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Dreamworks Drops Eminem Boxing Movie Southpaw

We've been hearing about Southpaw for a few months now. A boxing drama starring Eminem, in his first starring role since Curtis Hanson's 8 Mile, the project signed Antoine Fuqua to direct back in June after the filmmaker dropped his Tupac Shakur biopic. It seemed like everything was calm seas and smooth sailing for the movie, but apparently it's just been hit by a tidal wave.

Deadline has learned that Dreamworks has decided to drop the project from its upcoming slate. While the studio won't be making the picture, they have given the project to the filmmakers so that they may try and start it up at a different studio. The script was written by Kurt Sutter, the creator of Sons of Anarchy, and the plan was to begin production at the start of next year. There was no official reason given for why Dreamworks decided they didn't want the project, but the website speculates that it could be because they are afraid of filling the market with too many fighting movies (citing The Fighter and the upcoming Warrior) or because they are feeling a bit more "cautious" after Cowboys & Aliens underperformed.

The story follows an up-and-coming boxer (Eminem) who becomes a welterweight champion but is then befallen by tragedy. He then tries to pick himself back up and become a winner again, both for himself and for his daughter. If this sounds a bit like a boxing version of his character from 8 Mile you're not exactly wrong. Said Sutter about the film, "In a way, this is a continuation of the 8 Mile story, but rather than a literal biography, we are doing a metaphorical narrative of the second chapter of his life." Sutter says he sees the film mirroring the last five years of the rappers career and says that even the title, which points to the fact that Eminem is a lefty, is a metaphor for the star being a white rapper. "I love that the title refers to [Eminem] being a lefty, which is to boxing what a white rapper is to hip hop; dangerous, unwanted and completely unorthodox," said Sutter. "It's a much harder road for a southpaw than a right-handed boxer."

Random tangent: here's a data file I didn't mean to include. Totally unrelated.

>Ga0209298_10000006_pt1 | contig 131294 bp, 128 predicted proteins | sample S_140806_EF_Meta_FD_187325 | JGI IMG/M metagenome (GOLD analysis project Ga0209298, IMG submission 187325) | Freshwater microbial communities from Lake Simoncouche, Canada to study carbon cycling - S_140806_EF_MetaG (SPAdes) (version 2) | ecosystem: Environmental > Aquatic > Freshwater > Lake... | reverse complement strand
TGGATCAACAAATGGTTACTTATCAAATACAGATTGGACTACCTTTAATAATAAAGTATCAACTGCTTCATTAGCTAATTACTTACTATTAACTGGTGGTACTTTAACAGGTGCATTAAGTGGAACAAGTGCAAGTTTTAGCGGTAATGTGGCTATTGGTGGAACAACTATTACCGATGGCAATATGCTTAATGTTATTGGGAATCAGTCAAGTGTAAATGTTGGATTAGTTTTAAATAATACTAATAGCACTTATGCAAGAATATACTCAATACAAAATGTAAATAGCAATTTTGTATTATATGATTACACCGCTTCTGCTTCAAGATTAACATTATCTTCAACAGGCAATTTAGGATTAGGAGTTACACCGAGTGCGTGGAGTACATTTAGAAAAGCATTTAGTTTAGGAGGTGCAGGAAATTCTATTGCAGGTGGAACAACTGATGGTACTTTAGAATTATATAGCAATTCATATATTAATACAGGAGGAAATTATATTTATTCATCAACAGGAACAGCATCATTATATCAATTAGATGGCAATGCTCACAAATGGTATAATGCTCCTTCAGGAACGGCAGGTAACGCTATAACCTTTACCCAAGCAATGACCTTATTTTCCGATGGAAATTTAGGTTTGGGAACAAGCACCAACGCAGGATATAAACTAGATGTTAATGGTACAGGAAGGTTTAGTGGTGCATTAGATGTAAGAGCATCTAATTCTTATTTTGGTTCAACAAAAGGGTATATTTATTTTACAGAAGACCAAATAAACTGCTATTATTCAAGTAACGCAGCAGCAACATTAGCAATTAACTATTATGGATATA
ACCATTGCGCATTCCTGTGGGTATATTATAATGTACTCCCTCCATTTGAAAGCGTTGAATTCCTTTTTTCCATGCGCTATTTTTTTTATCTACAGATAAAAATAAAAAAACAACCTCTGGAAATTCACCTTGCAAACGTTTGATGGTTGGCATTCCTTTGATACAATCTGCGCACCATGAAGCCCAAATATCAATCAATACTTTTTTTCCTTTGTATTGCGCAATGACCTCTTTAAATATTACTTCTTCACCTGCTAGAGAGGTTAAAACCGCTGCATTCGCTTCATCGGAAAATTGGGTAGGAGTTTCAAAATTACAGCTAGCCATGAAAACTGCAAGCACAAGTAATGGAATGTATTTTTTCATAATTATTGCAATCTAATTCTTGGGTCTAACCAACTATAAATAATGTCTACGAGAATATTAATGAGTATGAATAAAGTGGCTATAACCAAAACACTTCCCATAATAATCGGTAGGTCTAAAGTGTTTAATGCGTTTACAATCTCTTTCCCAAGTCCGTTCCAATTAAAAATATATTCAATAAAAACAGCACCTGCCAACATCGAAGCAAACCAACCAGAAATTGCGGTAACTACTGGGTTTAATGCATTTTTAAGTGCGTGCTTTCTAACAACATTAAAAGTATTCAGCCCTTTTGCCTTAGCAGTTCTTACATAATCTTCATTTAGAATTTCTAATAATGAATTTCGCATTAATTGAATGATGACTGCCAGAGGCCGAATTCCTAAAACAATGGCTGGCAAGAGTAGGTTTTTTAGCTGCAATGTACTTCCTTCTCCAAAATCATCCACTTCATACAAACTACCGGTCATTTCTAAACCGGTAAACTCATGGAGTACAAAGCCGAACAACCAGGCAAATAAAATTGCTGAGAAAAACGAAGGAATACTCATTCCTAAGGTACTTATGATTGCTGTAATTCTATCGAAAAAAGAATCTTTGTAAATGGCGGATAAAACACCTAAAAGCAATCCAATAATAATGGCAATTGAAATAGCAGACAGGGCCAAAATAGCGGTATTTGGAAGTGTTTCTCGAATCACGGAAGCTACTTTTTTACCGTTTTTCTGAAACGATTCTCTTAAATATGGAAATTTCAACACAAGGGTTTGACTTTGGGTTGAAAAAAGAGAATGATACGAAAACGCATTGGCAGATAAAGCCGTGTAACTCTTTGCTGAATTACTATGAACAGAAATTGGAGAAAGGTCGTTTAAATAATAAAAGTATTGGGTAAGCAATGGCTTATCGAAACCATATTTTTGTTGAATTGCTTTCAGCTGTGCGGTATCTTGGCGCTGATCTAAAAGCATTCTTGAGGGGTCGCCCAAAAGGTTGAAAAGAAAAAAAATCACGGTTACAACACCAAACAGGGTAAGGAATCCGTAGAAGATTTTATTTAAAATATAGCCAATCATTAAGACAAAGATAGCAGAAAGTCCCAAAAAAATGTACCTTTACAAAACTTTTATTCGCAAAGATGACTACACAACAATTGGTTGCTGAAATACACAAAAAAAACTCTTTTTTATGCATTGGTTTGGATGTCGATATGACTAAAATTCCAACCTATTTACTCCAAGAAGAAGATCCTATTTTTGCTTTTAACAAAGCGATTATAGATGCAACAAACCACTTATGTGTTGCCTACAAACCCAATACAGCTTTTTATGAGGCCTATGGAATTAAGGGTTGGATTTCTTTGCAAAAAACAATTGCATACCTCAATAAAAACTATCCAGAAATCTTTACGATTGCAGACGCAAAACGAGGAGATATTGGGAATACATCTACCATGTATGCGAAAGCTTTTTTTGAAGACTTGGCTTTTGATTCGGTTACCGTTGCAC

Given how the last few years have been filled with vampire movies and we are about to see about 20,000 "dark" versions of fairy tales, I highly doubt that the reason behind the studio's decision to drop the project was too many fighting movies. The Fighter made more than five times its budget at the international box office. That's not a reason to stop making boxing movies, that's a reason to make more. Don't be surprised when another studio jumps at the chance to make this film.

Eric Eisenberg
Assistant Managing Editor

NJ native who calls LA home and lives in a Dreamatorium. A decade-plus CinemaBlend veteran who is endlessly enthusiastic about the career he’s dreamt of since seventh grade.